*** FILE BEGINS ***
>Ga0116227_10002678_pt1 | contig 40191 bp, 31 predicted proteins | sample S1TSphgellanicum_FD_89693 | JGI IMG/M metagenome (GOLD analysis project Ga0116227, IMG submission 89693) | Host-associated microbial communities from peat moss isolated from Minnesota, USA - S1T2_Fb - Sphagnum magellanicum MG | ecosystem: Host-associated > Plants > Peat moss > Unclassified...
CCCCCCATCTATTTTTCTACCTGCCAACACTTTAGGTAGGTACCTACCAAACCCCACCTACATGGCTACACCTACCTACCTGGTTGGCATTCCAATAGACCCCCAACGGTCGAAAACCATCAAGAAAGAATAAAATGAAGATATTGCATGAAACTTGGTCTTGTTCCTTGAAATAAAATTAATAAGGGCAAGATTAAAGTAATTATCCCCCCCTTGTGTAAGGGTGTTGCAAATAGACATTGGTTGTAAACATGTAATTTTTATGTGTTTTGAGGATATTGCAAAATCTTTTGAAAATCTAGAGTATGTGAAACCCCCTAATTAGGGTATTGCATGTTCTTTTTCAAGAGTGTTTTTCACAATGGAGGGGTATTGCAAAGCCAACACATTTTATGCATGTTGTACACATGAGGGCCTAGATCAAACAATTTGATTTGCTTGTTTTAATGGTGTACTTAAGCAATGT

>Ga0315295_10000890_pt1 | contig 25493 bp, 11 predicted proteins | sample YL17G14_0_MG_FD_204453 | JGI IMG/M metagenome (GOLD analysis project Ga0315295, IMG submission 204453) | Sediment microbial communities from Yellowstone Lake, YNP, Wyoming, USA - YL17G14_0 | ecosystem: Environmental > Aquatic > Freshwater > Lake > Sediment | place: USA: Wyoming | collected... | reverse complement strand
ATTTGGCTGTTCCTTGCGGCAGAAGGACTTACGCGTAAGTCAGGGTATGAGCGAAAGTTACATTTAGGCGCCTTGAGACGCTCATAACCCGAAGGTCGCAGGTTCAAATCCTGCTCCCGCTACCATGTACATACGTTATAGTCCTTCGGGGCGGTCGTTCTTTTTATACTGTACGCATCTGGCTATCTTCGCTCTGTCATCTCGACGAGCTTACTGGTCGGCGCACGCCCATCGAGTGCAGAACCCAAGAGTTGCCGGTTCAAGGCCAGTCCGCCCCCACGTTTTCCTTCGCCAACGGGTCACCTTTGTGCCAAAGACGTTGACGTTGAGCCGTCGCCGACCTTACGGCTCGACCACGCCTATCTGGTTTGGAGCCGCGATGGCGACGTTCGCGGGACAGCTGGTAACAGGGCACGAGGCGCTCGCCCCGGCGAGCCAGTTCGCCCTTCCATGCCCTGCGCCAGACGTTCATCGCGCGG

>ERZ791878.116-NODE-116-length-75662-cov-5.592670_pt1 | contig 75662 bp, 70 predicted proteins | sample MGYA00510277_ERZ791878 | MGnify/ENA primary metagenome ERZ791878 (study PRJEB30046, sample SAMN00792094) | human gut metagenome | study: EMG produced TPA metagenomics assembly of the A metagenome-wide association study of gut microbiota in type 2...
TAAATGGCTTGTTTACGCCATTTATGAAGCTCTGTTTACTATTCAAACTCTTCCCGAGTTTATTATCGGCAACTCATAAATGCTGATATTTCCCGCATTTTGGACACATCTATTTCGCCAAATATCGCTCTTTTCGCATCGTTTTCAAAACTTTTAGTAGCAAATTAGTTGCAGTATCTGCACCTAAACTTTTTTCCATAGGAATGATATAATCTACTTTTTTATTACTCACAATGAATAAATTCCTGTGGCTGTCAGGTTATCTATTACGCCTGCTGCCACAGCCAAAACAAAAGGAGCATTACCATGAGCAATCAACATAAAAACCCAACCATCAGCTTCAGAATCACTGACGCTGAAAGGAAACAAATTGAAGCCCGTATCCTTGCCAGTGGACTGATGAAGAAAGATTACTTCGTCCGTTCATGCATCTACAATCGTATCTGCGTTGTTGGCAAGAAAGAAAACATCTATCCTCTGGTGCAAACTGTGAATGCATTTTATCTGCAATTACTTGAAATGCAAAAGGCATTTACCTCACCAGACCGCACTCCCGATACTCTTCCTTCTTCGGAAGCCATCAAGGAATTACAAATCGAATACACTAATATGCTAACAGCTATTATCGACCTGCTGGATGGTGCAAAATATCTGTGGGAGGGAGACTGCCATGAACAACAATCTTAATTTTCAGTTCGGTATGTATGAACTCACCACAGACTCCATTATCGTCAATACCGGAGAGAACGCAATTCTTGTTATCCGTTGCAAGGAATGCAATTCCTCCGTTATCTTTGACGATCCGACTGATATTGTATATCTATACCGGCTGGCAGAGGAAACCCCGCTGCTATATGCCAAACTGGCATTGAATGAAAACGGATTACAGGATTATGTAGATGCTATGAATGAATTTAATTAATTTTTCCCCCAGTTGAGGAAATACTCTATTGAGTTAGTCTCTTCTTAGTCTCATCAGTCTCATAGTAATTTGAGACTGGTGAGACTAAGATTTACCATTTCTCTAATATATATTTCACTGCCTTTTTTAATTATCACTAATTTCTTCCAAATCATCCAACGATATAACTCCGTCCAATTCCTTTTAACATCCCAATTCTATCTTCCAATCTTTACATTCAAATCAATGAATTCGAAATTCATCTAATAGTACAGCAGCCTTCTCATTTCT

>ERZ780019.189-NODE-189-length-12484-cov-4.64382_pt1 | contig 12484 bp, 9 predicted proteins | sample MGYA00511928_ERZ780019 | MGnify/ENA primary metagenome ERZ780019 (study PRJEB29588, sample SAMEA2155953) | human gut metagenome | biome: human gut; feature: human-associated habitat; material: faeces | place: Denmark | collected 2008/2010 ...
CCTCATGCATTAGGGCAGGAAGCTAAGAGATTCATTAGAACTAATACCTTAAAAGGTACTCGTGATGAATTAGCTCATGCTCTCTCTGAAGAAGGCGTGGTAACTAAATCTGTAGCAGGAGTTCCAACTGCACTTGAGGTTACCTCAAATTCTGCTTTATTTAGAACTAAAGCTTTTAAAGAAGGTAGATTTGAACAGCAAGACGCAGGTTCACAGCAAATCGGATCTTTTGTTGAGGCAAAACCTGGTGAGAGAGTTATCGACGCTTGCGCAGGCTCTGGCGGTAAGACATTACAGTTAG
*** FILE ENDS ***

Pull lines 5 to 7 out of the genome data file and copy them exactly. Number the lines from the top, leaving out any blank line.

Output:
>ERZ791878.116-NODE-116-length-75662-cov-5.592670_pt1 | contig 75662 bp, 70 predicted proteins | sample MGYA00510277_ERZ791878 | MGnify/ENA primary metagenome ERZ791878 (study PRJEB30046, sample SAMN00792094) | human gut metagenome | study: EMG produced TPA metagenomics assembly of the A metagenome-wide association study of gut microbiota in type 2...
TAAATGGCTTGTTTACGCCATTTATGAAGCTCTGTTTACTATTCAAACTCTTCCCGAGTTTATTATCGGCAACTCATAAATGCTGATATTTCCCGCATTTTGGACACATCTATTTCGCCAAATATCGCTCTTTTCGCATCGTTTTCAAAACTTTTAGTAGCAAATTAGTTGCAGTATCTGCACCTAAACTTTTTTCCATAGGAATGATATAATCTACTTTTTTATTACTCACAATGAATAAATTCCTGTGGCTGTCAGGTTATCTATTACGCCTGCTGCCACAGCCAAAACAAAAGGAGCATTACCATGAGCAATCAACATAAAAACCCAACCATCAGCTTCAGAATCACTGACGCTGAAAGGAAACAAATTGAAGCCCGTATCCTTGCCAGTGGACTGATGAAGAAAGATTACTTCGTCCGTTCATGCATCTACAATCGTATCTGCGTTGTTGGCAAGAAAGAAAACATCTATCCTCTGGTGCAAACTGTGAATGCATTTTATCTGCAATTACTTGAAATGCAAAAGGCATTTACCTCACCAGACCGCACTCCCGATACTCTTCCTTCTTCGGAAGCCATCAAGGAATTACAAATCGAATACACTAATATGCTAACAGCTATTATCGACCTGCTGGATGGTGCAAAATATCTGTGGGAGGGAGACTGCCATGAACAACAATCTTAATTTTCAGTTCGGTATGTATGAACTCACCACAGACTCCATTATCGTCAATACCGGAGAGAACGCAATTCTTGTTATCCGTTGCAAGGAATGCAATTCCTCCGTTATCTTTGACGATCCGACTGATATTGTATATCTATACCGGCTGGCAGAGGAAACCCCGCTGCTATATGCCAAACTGGCATTGAATGAAAACGGATTACAGGATTATGTAGATGCTATGAATGAATTTAATTAATTTTTCCCCCAGTTGAGGAAATACTCTATTGAGTTAGTCTCTTCTTAGTCTCATCAGTCTCATAGTAATTTGAGACTGGTGAGACTAAGATTTACCATTTCTCTAATATATATTTCACTGCCTTTTTTAATTATCACTAATTTCTTCCAAATCATCCAACGATATAACTCCGTCCAATTCCTTTTAACATCCCAATTCTATCTTCCAATCTTTACATTCAAATCAATGAATTCGAAATTCATCTAATAGTACAGCAGCCTTCTCATTTCT

>ERZ780019.189-NODE-189-length-12484-cov-4.64382_pt1 | contig 12484 bp, 9 predicted proteins | sample MGYA00511928_ERZ780019 | MGnify/ENA primary metagenome ERZ780019 (study PRJEB29588, sample SAMEA2155953) | human gut metagenome | biome: human gut; feature: human-associated habitat; material: faeces | place: Denmark | collected 2008/2010 ...